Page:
“Fosse/Verdon” is a giddy ride through the long tumultuous relationship (professional and personal) between show-biz legends Bob Fosse and Gwen Verdon. When the eight-episode limited FX series, which starts April 9, pulls in tight on Fosse and Verdon and their circle of friends, the results are amazing, a passionate portrait of ground-breaking artists who thrive on applause and follow spots while they try to outrun their doubts and insecurities.
Unfortunately, when the focus pulls away from the central relationships, things get a little fuzzy. Even for the most dedicated musical theater queen, it’s hard to cram decades of Broadway and Hollywood history into an eight-hour miniseries.
Bob Fosse (1927-1987) wanted to be the next Fred Astaire. Instead he became a legendary director and choreographer, winning eight Tony Awards between 1956 (“The Pajama Game”) and 1986 (“Big Deal”), an Oscar (“Cabaret”) and an Emmy (“Liza With a Z”) and creating iconic dance moves and production techniques that changed theatre history.
Gwen Verdon (1925-2000) started dancing on stage when she was 6 years old. She won four Tony Awards between 1953 (“Can-Can”) and 1959 (“Redhead”), but suffered a long professional dry spell between her Tony nominations for “Sweet Charity” (1966) and “Chicago” (1976).
Fosse (a stunning Sam Rockwell) and Verdon (a luminous Michelle Williams) met in 1955 when they were working on the stage production of “Sweet Charity.” She became his chief muse, one of the greatest interpreters of his choreography and often his unbilled collaborator. The pair married in 1960 and had one daughter, Nicole. They separated in 1971, but never divorced. After his death, she became the guardian of his artistic legacy and began a successful second career as a film and television actress.
“Fosse/Verdon” ambitiously tackles their entire relationship and even includes flashbacks to their childhood performances. It sometimes gets exhausting, confusing and a little repetitive. He uses alcohol, drugs and chorus girls to keep his demons at bay; she raises Nicole, comes to Bob’s rescue and waits for her next great role.
Yet, in the middle of all this muddle, there are some magical moments that slow down and shine a spotlight on these fascinating people. When Fosse and Verdon meet, for example, creative and erotic sparks fly and the audition quickly becomes a mutual seduction. It’s amazing to watch the two of them work together on the sets of “Sweet Charity” and “Cabaret.” He is too inarticulate and impatient to explain his innovative choreography to the dancers; she coaches the dancers, works with the technicians and finds the right costumes for Sally Bowles. He, of course, gets the Oscar.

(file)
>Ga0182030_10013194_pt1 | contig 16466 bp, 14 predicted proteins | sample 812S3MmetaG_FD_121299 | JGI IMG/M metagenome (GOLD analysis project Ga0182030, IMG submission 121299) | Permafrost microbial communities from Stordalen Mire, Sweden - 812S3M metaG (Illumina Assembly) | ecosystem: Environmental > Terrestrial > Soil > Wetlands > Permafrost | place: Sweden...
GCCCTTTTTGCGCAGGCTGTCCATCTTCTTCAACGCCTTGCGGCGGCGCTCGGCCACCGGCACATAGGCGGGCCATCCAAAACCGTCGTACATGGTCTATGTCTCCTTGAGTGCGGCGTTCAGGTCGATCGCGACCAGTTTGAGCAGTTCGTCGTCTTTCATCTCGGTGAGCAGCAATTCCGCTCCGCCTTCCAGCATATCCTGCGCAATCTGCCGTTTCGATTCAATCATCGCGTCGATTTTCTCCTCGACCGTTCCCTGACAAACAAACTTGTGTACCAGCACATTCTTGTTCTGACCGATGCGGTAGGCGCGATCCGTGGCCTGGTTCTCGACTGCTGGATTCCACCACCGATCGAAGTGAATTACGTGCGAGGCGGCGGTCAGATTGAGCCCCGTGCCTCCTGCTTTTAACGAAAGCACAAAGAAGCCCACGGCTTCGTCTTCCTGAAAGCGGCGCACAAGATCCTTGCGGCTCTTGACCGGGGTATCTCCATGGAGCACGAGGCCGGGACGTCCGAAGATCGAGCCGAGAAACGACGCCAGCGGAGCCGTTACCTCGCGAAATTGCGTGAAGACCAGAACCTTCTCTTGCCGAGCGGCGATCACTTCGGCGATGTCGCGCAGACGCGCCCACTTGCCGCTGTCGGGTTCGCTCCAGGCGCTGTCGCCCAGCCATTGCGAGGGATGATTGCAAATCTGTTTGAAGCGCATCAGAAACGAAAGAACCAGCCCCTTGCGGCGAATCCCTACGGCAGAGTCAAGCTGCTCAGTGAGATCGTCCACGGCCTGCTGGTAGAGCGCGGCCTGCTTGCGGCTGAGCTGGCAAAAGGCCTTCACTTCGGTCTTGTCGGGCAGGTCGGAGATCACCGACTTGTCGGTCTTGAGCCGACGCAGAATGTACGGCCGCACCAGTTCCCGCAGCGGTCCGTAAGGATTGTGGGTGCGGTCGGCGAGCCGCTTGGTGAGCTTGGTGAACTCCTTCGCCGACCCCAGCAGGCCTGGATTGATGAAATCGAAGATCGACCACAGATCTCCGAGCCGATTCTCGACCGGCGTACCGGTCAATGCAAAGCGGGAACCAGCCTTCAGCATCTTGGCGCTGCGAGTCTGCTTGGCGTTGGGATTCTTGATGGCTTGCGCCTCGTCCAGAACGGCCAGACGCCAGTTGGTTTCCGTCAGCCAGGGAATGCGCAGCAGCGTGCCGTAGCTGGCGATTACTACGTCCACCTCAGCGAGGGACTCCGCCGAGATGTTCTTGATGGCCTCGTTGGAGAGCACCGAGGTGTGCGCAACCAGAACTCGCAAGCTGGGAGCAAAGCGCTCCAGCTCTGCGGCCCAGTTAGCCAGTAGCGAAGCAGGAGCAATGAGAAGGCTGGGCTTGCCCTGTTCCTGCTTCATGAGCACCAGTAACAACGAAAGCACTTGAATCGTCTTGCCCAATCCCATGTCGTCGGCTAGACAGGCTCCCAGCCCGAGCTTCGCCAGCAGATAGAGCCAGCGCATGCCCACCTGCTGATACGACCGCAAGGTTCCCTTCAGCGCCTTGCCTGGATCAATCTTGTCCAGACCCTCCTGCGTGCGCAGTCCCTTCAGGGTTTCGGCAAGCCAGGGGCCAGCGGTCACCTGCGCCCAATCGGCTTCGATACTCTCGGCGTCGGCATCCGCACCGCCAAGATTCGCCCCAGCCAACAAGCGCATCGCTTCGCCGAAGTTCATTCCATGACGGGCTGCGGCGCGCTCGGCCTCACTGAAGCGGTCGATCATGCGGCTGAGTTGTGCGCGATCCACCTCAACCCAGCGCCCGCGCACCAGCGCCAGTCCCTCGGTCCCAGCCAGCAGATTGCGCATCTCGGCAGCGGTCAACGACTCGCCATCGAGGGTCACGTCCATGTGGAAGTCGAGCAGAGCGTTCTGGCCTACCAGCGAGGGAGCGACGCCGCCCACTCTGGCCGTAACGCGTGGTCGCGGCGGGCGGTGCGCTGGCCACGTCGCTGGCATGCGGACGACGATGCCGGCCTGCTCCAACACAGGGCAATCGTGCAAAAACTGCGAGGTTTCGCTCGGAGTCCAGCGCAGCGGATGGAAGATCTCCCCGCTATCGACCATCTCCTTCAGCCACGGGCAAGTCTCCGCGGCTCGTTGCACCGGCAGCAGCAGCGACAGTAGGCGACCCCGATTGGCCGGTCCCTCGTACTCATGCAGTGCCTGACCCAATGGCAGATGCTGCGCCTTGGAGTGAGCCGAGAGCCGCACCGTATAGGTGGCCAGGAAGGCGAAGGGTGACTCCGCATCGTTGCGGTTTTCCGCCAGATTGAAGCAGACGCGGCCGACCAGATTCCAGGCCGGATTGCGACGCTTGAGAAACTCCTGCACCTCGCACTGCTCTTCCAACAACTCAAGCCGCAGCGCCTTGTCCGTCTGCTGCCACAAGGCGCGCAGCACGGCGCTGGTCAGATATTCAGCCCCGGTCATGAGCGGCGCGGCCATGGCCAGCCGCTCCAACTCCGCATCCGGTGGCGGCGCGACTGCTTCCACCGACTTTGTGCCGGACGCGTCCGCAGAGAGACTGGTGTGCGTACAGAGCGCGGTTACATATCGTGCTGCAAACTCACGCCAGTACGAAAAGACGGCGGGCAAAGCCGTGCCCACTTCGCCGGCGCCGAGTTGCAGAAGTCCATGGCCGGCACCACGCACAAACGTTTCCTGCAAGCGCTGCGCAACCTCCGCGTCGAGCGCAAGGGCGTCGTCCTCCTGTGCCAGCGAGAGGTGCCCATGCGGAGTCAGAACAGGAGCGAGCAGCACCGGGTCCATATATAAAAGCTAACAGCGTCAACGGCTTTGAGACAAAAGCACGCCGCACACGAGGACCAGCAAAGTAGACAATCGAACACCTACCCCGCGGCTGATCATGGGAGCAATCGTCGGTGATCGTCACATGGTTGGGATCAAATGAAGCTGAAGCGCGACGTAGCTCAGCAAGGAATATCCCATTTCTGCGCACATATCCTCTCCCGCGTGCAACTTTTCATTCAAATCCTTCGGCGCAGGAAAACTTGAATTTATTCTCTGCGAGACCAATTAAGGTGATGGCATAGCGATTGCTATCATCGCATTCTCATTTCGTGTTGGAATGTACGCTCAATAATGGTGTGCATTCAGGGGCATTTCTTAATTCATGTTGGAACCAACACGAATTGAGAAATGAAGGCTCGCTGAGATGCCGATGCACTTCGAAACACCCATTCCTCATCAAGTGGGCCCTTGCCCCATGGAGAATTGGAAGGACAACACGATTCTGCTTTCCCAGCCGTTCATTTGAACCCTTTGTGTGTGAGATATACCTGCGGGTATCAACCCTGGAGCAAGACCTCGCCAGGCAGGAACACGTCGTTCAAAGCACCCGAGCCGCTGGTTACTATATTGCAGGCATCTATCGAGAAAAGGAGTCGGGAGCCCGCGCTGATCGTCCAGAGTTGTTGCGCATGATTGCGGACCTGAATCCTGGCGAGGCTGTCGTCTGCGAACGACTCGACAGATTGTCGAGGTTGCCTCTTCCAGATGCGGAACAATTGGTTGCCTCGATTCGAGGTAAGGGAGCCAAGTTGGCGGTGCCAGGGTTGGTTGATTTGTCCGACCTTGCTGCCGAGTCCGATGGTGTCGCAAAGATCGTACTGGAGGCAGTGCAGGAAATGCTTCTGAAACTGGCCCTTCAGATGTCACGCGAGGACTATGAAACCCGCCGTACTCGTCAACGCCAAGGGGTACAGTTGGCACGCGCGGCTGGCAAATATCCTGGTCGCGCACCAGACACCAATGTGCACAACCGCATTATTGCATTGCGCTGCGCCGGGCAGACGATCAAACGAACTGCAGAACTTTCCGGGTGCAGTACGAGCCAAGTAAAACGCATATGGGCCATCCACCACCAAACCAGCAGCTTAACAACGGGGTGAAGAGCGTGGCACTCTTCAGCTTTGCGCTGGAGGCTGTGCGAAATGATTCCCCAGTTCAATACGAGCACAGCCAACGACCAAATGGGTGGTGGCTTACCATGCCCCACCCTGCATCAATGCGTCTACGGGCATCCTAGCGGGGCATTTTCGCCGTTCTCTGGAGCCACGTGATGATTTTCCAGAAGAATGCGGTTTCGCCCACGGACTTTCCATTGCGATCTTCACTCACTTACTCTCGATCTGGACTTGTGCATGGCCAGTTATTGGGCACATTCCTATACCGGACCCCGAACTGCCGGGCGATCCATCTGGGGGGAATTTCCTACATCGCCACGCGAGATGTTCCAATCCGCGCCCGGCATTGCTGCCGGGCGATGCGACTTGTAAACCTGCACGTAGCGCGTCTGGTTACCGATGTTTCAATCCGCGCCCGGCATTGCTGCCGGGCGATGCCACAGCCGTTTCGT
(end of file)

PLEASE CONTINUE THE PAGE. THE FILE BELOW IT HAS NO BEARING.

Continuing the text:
There’s also a powerful episode where the principal characters gather at a beach house to mourn the death of Joan Simon (Aya Cash) after Bob is released from a psychiatric hospital. Bob is with his new girlfriend Ann Reinking (Margaret Qualley) and Gwen is with her new boyfriend Ron. Also in attendance are Nicole (who gets sick after smoking a cigarette) and family friends and award-winning writers Neil Simon (Nate Corddry) and Paddy Chayefsky (Norbert Leo Butz).
The rainy weekend at the beach is a great chance to get to know the characters better. Episode writer Charlotte Stoudt and episode director Thomas Kail (Broadway’s “Hamilton”) dive deep into relationships old and new and offer fresh insights into the personal and professional passions that drive the characters. Stoudt, Kail and the designers also capture the 1970s with great flair; there’s a chocolate souffle for dessert and a bight yellow fondue pot on the counter. Best of all. Michelle Williams offers a heart-rending performance of “Where Am I Going?” from “Sweet Charity.”
Throughout the series (or at least the five episodes that were available for review), the acting is superb. Williams is simply magnificent as Verdon; she brings the legendary dancer to fiery life in a richly nuanced performance that throbs with passion. Whether onstage or off, Williams dazzles. Rockwell is terrific as Fosse, even when the role gets a little repetitive. Both actors sing and dance very well and embody their legendary characters with admirable ease. Instead of relying on heavy prosthetics, they appropriately accomplish their transformations with theatrical flair, relying on vocal mannerisms, costumes, wigs and make-up, and those fabulous Fosse movements.
The terrific supporting cast also includes a sensational Paul Reiser as embattled “Cabaret” producer Cy Feuer, Evan Handler as Hal Prince and a great Susan Misner as Joan McCracken, Fosse’s second wife.
The editing is crisp and the pacing is assured, but sometimes the writing trips over itself. Most notably, the script borrows heavily from “All That Jazz,” Fosse’s stunning fictional cinematic autobiography. Montages of Fosse’s self-destructive behavior are lifted directly from the movie, as is Nicole’s tearful musical eulogy for her father. Luckily, Sam Rockwell never repeats Roy Schneider’s classic line, “It’s showtime.”
There’s also very little context for the action. There’s almost no mention of Fosse’s rivals Michael Bennett and Jerome Robbins. Supporting characters come and go in a confusing blur and most of the celebrity impersonations (Liza Minnelli! Ben Vereen! Joel Grey!) are unremarkable and indistinct. It’s also a little odd that there are no visible LGBT characters.
Despite these weaknesses in the writing, “Fosse/Verdon” is a must-see for LGBT fans. The performances are sensational, the show looks great and the story is entrancing. It’s a great show to watch in a queer bar surrounded by other enthusiastic fans; if you’re watching at home, make sure you have a musical theater maven on hand to help you follow along.